One of the drawbacks of an organized tour is being shunted along with lots of other people to tourist attractions but then only having a limited amount of time to appreciate them, or spending time in the confined quarters of a coach, bus or train with people you have little or nothing in common with.
We highlight a few simple reasons why you should consider a self-drive road trip as an alternative to the normal way you travel.
The benefits of a self-drive road trip:
- You decide the overall pace of the vacation.
- Regardless of the car type you choose, you have the total freedom and flexibility to get to places off the beaten track, and then spend as much time as you want there.
- You can enjoy greater comfort and privacy.
- The countries we recommend self-drive in generally have excellent road networks, so getting around should pose no problem.
- Our specialists will have driven the route and visited the accommodation, so you can rely on this firsthand knowledge.
- They will provide you with detailed notes of these trips, giving directions, distances and any other relevant information such as nearby sights of interest. As a back-up, we even provide a road map with your hire car in case you do get lost.
It's all very easy. Audley can arrange all aspects of your self-drive road trip, including flights, accommodation and car rental. All you need do is turn up at the airport.
Trip ideas for self-drive
Tips for a self-drive tour
Audley only chooses safe countries for self-drive vacation and the majority of these will be done on roads that are well signposted and generally well maintained.
However, there are a few simple measures you can take to ensure your self-drive journey is enjoyable and trouble-free.
Tips to remember on your self-drive road trip
- Obey speed restrictions at all times. These will vary slightly from country-to-country and some will be enforced very strictly. If caught speeding, under no circumstances should you attempt to bribe the police.
- Ensure you know about any significant differences in traffic regulations in the country you will be driving. Our specialists will advise you about the most common issues for any self-drive tour.
- Remember, the journey is often as interesting as your destination, so don't be in a hurry to cover those miles. Instead, set off as early as you can each day, as this will enable you to make regular stops along the route to take photos or simply admire the scenery.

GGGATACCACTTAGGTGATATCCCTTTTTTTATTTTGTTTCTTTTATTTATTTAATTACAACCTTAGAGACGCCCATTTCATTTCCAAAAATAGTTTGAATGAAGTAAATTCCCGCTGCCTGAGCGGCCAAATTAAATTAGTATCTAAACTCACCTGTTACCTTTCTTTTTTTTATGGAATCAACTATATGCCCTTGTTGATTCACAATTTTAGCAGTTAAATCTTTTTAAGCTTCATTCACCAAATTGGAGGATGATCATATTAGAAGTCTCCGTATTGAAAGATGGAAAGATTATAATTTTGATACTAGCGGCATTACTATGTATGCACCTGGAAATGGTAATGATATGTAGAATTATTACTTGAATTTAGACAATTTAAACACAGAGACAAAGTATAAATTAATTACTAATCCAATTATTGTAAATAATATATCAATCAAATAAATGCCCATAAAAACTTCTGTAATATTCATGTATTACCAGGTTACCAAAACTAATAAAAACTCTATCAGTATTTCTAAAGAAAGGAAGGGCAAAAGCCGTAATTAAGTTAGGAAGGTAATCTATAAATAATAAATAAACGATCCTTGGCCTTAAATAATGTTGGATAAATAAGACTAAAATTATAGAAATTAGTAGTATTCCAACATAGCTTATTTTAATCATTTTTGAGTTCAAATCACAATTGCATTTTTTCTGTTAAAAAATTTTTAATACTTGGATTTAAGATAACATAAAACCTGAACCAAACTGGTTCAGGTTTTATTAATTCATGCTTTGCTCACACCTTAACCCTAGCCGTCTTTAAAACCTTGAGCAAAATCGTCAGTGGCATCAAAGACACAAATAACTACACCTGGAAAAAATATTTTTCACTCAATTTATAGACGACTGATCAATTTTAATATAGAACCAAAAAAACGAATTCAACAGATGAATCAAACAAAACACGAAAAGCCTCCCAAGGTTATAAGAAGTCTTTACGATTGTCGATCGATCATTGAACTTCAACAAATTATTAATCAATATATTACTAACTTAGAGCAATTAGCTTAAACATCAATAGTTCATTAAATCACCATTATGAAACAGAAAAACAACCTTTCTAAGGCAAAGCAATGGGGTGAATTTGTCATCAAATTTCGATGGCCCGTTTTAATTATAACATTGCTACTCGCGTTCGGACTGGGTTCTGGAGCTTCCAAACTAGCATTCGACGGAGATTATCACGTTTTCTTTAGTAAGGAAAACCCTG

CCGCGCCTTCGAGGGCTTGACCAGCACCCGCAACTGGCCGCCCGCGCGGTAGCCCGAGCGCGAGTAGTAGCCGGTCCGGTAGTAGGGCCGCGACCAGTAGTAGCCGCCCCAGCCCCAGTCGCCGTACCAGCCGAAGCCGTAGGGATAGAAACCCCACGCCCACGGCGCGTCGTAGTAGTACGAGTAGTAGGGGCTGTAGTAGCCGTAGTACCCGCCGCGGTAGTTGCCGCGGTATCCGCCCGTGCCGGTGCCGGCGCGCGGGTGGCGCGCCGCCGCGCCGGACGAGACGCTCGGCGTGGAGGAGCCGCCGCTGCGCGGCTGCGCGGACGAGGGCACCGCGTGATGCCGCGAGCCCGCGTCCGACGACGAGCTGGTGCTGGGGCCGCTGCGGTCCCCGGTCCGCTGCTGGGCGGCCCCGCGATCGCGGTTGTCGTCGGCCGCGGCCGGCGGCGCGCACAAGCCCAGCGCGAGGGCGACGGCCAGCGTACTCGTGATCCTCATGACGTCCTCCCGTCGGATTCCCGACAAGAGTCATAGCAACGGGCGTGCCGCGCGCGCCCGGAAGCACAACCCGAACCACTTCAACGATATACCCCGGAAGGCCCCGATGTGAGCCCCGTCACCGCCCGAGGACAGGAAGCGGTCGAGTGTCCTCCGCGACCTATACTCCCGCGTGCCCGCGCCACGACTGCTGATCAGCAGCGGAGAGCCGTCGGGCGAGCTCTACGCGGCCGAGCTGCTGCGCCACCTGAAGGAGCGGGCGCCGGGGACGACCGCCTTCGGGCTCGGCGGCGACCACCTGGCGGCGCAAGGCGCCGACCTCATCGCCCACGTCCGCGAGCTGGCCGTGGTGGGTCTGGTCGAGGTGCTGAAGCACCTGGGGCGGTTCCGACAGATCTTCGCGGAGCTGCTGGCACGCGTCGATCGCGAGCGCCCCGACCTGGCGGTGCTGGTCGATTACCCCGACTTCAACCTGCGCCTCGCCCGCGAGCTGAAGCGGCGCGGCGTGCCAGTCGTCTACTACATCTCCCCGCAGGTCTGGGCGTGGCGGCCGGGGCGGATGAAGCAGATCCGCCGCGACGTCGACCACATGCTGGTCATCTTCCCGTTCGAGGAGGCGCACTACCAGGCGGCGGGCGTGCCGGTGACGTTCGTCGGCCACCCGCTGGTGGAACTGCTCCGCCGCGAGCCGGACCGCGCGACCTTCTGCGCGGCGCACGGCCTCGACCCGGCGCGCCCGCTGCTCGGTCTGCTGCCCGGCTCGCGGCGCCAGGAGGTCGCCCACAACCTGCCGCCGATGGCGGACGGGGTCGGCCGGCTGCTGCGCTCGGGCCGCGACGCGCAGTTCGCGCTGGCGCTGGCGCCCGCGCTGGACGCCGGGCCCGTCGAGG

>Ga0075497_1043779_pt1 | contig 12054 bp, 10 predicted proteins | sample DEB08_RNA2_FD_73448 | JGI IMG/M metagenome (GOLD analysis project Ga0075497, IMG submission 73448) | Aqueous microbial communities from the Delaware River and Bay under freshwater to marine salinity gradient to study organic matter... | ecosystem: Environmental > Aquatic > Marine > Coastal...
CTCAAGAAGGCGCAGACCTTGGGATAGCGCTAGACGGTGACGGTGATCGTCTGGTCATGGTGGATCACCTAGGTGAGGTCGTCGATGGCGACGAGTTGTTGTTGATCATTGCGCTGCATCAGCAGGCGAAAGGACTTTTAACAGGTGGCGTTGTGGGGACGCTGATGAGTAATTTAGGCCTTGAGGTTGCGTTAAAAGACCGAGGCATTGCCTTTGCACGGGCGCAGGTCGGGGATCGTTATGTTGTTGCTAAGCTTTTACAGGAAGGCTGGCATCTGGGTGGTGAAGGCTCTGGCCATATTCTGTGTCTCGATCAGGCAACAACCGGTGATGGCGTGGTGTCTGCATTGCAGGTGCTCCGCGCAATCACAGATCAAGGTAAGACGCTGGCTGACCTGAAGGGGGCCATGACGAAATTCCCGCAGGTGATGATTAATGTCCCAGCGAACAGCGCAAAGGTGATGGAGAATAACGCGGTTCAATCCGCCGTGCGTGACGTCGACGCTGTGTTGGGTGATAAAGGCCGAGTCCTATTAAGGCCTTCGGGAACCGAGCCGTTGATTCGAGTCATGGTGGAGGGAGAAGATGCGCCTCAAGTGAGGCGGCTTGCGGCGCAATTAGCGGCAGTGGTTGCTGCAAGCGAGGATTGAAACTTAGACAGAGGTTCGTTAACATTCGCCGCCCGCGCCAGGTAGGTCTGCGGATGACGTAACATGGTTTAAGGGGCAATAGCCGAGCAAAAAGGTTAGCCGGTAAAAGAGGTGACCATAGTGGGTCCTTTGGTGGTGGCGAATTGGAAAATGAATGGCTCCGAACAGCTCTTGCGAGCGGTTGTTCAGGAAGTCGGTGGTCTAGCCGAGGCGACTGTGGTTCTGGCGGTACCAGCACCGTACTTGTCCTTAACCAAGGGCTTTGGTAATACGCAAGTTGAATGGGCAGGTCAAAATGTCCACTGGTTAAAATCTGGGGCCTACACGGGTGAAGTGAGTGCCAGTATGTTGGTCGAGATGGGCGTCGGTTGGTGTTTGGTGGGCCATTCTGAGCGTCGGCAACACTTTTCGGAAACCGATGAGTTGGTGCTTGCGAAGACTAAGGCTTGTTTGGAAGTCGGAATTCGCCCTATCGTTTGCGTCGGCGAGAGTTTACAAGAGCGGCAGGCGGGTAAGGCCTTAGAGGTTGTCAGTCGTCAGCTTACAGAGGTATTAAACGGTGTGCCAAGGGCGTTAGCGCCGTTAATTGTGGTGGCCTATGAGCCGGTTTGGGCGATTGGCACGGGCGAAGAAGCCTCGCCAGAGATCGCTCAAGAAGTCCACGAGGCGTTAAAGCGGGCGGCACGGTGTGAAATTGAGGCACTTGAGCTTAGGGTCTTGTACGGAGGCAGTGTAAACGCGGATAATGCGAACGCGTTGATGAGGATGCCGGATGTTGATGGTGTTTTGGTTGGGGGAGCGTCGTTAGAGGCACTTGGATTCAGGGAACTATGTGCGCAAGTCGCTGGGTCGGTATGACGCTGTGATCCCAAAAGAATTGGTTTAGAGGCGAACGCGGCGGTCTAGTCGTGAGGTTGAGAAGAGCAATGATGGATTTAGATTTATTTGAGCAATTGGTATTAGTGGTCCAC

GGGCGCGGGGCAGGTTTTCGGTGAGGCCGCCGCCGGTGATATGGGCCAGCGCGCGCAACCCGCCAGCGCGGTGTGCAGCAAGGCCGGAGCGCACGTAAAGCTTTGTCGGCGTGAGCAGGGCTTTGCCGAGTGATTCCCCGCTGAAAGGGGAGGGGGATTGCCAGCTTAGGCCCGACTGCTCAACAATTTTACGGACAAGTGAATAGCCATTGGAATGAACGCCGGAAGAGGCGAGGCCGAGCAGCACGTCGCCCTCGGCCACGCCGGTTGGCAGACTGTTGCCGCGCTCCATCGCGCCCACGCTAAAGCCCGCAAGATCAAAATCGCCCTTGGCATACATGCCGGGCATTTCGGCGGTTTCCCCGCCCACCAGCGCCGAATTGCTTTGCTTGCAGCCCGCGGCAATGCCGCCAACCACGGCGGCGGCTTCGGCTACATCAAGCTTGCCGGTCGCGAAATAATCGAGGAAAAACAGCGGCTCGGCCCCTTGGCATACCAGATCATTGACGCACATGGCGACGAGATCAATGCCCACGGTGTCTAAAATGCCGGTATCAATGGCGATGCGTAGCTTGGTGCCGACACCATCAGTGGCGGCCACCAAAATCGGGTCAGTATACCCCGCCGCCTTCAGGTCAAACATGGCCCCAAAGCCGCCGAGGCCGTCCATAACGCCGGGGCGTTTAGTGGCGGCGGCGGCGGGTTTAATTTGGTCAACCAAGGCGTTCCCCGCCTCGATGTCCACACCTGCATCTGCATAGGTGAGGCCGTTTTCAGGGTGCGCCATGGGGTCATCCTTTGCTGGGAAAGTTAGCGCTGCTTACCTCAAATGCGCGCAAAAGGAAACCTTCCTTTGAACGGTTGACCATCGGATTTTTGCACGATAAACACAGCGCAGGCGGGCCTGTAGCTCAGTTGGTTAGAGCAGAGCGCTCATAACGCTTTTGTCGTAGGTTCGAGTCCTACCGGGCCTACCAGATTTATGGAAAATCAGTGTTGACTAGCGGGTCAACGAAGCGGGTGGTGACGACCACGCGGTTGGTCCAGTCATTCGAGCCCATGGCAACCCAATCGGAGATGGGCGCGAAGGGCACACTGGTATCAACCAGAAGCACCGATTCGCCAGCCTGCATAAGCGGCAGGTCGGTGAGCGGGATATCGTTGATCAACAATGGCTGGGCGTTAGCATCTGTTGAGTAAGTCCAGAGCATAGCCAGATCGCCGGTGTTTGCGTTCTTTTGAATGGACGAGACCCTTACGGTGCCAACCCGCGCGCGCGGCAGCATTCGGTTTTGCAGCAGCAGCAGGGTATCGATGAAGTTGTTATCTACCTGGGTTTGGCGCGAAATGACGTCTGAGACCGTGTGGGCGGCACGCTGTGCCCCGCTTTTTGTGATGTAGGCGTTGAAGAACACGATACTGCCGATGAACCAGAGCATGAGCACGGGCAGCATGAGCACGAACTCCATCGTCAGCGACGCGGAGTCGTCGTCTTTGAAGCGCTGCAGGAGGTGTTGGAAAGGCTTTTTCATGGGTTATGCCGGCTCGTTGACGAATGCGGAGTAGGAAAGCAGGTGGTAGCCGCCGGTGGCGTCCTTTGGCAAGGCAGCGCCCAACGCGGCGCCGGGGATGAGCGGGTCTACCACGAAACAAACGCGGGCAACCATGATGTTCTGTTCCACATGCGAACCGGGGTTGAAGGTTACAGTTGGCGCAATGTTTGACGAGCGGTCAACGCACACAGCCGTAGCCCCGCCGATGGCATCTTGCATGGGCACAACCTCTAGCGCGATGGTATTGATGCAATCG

- Although you will be following your own Audley tailor-made itinerary, it's still a good idea to take a good guide book (e.g. Lonely Planet) so you can visit those little-known or out-of-the-way places that might be nearby.
If going off-road
Technically, hire companies will not insure you to drive "off-road" in their 4WD vehicles. However, you could find yourself traveling on badly pot-holed or corrugated dirt roads, so you should note the following:
- Reduce your speed on bad roads and take your time.
- Do not drive too close to the edge of gravel roads.
- Stay a safe distance from the vehicle in front of you when driving on dusty roads to ensure good visibility.
- Make sure you know how to change the wheel.
- Know what to do if your vehicle gets stuck. You might require at the very least a shovel and sand mats, possibly even a winch.
- Ensure you have plenty of food and water, a basic medical kit, and a mobile phone.
- If possible, give your route and expected arrival time to someone before you leave.
Car types for a self-drive tour
If you undertake a self-drive vacation with Audley, we will book your hire car(s) for the duration of your trip.
There are essentially four different types of vehicle from which to choose:
- Budget/economy - ideal for couples who may be driving short distances
- Intermediate - probably the most common type requested and ideal for couples or families
- Large/luxury - for those who want to travel in more comfort or who have larger families
- 4x4 - for those going on roads that are not always tarmac
Which part of the world you visit will determine whether your hire car will have an automatic or manual transmission. For example, vehicles in Australia and New Zealand will tend to be automatic, whereas in Africa they will all have manual gearboxes with only a small number of automatics being available.